Deep Dive Into PYSA Ransomware - The Monitor, Issue 18 Cyber

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Deep Dive Into PYSA Ransomware - The Monitor, Issue 18

  • Keith Wojcieszek is a Managing Director
    Keith Wojcieszek KeithWojcieszek
  • Laurie Iacono Laurie Iacono
  • Zev Burton Zev Burton
  • Paul Wells Paul Wells
  • Stephen Green Stephen Green

The article below was extracted from The Monitor newsletter, a monthly digest of Kroll’s global cyber risk case intake. The Monitor also includes an analysis of the month’s most popular threat types investigated by our cyber experts. Subscription is available below:

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PYSA is the most recent ransomware variant known distributed by the Mespinoza Ransomware as a Service (RaaS) gang, which has been infecting victims since 2019. Kroll has consistently observed PYSA in our incident response engagements since 2020 and has noted an increase in frequency of this variant since the second quarter of 2021. Our analysis shows PYSA is opportunistic and not restricted to one sector or geographical area. PYSA primarily leverages exposed Remote Desktop Protocol (RDP) to gain a foothold into a network. Once inside a network, PYSA deploys several tools, including custom-built scripts written in GO language to maintain persistence. During their time in a network, the group focuses on exfiltration of data followed by encryption. Victims are then extorted for decryption services and to ensure that confidential information is not leaked.

Initial Access

Similarities across PYSA investigations such as tactics, infrastructure and the steady development of capabilities, suggests that the group is operated manually by a single group of actors. Initial access is usually gained through internet exposed RDP by using active, valid accounts. These accounts are accessed by brute force or previously exposed credentials from other breaches.

Once they have accessed a network, PYSA threat actors use discovery tactics to identify admins and other systems on the network. Tools such as AdvancedIPScanner and AdvancedPortScanner are commonly used during this process. PYSA will dump Local Security Authority Subsystem Service (LSASS) in order to gain enhanced privileges or further access to other privileged accounts before using Mimikatz to extract account information and passwords. Precursor PowerShell scripts are often run to disable anti-virus and other security mechanisms, the deletion of volume shadow copies, disable services and to identify documents of interest prior to encryption.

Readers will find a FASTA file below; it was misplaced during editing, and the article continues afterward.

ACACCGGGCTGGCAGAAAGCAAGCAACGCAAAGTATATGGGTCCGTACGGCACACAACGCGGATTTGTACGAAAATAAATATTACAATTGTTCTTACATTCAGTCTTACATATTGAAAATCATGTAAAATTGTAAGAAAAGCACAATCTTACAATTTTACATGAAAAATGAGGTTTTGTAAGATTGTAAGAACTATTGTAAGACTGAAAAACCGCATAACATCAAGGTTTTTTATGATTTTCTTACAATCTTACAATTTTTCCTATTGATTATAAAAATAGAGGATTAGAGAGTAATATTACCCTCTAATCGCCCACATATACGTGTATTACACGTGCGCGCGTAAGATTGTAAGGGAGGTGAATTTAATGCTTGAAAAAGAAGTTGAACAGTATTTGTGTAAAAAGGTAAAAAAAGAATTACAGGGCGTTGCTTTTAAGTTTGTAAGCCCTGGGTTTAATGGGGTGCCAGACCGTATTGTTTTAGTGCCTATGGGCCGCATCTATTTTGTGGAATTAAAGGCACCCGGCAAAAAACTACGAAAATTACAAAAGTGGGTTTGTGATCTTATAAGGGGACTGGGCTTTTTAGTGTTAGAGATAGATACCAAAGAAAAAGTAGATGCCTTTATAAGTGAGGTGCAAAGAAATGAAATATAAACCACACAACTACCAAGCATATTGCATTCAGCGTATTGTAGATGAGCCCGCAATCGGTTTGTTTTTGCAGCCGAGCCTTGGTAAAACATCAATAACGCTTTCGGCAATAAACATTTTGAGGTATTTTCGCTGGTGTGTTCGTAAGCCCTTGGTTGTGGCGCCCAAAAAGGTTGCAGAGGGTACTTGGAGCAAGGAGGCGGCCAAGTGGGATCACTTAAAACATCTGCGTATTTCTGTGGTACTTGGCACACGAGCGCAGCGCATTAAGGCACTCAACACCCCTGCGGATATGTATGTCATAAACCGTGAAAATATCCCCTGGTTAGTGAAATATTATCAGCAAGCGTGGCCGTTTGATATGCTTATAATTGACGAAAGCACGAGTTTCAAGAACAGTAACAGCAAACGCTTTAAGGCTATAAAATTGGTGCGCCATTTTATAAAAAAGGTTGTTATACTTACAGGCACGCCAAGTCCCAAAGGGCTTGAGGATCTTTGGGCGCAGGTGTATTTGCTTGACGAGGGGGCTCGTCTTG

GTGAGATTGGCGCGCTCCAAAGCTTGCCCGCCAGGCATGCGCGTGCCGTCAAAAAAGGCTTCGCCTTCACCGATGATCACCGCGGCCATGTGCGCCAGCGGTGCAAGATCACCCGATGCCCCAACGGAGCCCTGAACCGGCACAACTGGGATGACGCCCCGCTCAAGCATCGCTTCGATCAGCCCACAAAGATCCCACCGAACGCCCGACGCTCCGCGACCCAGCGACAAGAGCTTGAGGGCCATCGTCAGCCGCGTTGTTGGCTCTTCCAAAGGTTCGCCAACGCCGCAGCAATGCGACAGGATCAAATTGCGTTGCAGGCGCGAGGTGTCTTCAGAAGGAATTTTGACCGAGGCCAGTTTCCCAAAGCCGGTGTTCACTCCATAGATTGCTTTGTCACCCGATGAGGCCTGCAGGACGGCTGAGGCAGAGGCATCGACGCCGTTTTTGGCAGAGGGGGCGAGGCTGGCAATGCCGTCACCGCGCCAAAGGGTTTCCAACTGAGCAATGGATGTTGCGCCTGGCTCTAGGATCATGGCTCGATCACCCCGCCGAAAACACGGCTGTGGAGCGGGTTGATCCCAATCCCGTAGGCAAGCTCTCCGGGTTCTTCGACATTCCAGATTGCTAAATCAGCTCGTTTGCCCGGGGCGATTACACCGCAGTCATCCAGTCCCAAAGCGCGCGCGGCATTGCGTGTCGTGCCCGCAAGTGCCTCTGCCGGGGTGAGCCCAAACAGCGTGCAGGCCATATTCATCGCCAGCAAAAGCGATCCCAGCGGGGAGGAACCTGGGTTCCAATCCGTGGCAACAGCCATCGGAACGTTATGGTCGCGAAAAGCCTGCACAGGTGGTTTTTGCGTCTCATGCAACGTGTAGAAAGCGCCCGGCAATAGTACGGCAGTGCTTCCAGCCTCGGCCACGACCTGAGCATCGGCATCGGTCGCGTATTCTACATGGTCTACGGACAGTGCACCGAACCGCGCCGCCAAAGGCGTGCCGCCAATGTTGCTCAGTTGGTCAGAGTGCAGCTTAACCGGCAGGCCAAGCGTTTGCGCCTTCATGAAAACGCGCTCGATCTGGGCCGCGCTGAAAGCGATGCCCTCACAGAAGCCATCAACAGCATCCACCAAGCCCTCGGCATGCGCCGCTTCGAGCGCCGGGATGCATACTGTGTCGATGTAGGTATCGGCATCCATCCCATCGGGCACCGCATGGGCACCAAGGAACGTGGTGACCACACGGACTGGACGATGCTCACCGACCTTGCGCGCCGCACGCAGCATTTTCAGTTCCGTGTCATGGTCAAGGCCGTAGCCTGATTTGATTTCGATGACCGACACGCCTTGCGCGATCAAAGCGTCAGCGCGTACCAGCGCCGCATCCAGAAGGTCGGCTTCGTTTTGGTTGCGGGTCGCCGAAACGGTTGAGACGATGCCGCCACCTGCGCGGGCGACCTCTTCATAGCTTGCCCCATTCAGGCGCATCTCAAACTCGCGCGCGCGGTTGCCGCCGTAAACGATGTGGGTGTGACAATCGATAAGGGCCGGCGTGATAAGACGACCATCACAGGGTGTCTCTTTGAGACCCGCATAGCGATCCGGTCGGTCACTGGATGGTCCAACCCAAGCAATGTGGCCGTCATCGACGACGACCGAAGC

In our observation, loiter time for PYSA is longer than the average ransomware event, likely due to the manual nature of the attack. Earlier activity relied on maintaining access to valid accounts, however the group has recently been observed using a Golang tool known as Chisel to maintain command and control. The tool operates a tunnel over HTTP secured by Secure Shell (SSH)to pass through firewalls, allowing “hands-on” access to the target environment.

The main goal of a PYSA attack is extortion for data encryption and data leakage. They typically offer to decrypt and not leak stolen information if the victims pays the requested ransom. Once a network is encrypted, PYSA drops a ransom note (Readme.Read) and locks files with the extension .<domain> or .pysa. The ransomware binary writes the note to the registry key below, which displays the ransom note on logon.

SOFTWARE\Microsoft\Windows\CurrentVersion\Policies\System\legalnoticetext

PYSA Exfiltration Tactics, Techniques and Procedures

To locate documents for exfiltration, PYSA uses automated scanning of systems with PowerShell by using a script that searches 123 keywords. Files can contain personal identifiable information (PII), tax and financial information, login credentials, legal documents, incriminating evidence and other sensitive information. Exfiltration has been achieved through the mounting of file shares on adversary infrastructure and the use of tools such as WinSCP.